So I'd heard both sides of the story: blocking acrylic...pointless or absolutely essential. I wasn't going to bother until I came across the concept of 'killing' acrylic. The idea is to deliberately over heat acrylic and the result is a project with gorgeous drape. Now 'killing' goes against my pacifist nature but then again so does dressing my baby in one of those 1980s over-fluffy acrylic garments (usually in garish colours and sold at fund-raising events by lovely but misguided older ladies). So I gave it a try figuring I didn't have much to lose as the technique had worked very well for a much more experienced crocheter than I.
So here is Little Miss's dress before blocking:
The results are great!!
I used my 'Penguin' steamer as they are nicknamed. It's not much use as a cleaning steamer but it's great for defrosting the freezer and as I now know, for blocking/killing acrylic.
And after being 'killed' by a penguin:
The drape is much better, the fibres are much more relaxed - they don't spring up in odd places - apparently it's good to be killed by a penguin if you're an acrylic dress ;-).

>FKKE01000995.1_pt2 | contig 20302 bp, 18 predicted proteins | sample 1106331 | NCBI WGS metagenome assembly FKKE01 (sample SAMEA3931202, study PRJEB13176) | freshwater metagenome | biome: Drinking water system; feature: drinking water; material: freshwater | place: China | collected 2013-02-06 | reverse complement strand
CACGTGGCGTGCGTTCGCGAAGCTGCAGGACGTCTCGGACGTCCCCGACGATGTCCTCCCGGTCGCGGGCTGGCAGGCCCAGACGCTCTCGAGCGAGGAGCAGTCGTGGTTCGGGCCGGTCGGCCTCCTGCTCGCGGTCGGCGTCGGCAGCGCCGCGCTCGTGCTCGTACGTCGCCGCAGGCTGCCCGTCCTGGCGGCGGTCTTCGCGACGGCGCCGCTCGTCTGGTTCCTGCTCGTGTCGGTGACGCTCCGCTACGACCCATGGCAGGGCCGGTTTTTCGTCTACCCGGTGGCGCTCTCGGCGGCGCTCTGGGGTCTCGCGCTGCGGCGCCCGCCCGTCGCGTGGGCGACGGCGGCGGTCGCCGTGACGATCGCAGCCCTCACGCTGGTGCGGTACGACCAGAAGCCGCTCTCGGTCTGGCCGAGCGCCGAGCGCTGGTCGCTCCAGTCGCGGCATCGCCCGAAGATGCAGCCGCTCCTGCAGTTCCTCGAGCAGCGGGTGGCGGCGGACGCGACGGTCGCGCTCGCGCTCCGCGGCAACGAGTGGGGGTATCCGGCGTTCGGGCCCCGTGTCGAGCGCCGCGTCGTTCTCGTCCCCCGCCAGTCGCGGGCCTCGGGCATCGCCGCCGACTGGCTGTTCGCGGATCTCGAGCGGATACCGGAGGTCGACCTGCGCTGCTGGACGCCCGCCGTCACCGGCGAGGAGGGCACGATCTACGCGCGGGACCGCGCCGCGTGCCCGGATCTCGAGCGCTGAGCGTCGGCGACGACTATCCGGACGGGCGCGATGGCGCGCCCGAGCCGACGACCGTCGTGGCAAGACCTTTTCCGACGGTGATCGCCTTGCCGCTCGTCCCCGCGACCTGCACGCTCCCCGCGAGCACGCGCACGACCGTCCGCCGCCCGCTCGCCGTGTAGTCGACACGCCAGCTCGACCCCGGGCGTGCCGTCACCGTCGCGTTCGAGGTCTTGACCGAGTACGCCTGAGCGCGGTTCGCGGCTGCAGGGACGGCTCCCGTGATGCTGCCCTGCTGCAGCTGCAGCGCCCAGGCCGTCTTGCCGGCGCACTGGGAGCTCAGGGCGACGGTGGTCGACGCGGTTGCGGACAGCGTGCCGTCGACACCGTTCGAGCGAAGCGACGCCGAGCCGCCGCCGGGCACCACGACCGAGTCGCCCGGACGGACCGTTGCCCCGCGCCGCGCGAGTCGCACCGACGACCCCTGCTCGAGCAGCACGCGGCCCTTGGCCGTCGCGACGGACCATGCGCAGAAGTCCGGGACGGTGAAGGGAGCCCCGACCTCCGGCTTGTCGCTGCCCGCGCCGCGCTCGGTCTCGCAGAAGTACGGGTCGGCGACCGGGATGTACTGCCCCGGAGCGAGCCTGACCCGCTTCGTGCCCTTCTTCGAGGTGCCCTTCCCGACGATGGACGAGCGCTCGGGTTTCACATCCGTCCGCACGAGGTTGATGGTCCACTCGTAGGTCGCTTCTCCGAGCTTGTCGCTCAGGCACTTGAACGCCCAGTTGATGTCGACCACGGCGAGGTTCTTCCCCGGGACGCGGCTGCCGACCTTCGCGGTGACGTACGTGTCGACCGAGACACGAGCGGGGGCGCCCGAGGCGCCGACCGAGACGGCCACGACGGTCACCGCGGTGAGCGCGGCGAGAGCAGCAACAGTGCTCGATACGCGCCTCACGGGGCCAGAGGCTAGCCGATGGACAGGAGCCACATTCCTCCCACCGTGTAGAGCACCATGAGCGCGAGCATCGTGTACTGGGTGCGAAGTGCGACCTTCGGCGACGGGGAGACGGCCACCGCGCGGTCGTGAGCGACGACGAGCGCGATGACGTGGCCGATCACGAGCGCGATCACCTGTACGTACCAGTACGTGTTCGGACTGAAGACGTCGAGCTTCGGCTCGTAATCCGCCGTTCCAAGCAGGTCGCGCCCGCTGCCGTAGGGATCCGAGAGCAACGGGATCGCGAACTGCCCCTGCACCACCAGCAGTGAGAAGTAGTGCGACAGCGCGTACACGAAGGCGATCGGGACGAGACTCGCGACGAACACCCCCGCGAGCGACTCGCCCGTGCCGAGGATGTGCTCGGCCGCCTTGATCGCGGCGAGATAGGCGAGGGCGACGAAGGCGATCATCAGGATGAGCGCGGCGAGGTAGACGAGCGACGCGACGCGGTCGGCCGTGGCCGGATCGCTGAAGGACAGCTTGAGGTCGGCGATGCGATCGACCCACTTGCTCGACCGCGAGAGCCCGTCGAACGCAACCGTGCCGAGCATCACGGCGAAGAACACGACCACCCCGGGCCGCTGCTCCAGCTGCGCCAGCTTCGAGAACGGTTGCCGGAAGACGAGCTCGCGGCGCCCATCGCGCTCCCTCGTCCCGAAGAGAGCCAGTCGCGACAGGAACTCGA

Killing an acrylic project with a penguin steamer is easy. Just look at Beadknitter's blog for a tutorial on killing acrylic. I didn't pin the dress in place before killing it. I simply held the steamer about 4 inches fromt he dress, steamed it section by section and smoothed it with my hand as soon as the section was cool enough that I wouldn't burn myself. When you steam in this way, you'll know when you've steamed enough as you can see the yarn change appearance. I wouldn't go beyond this point or the acrylic (which is a plastic) might melt too much. I'm guessing that killing acrylic is basically melting the plastic enough to make it relax but not so much that the garment becomes a puddle of melted plastic.
Oh and here's a picture of Little Miss modelling - somewhat reluctantly - her dress. I decided to add a crocheted trim after killing the dress - I'm sure more organized, sensible people would have done it the other way round but the trim was an after-thought.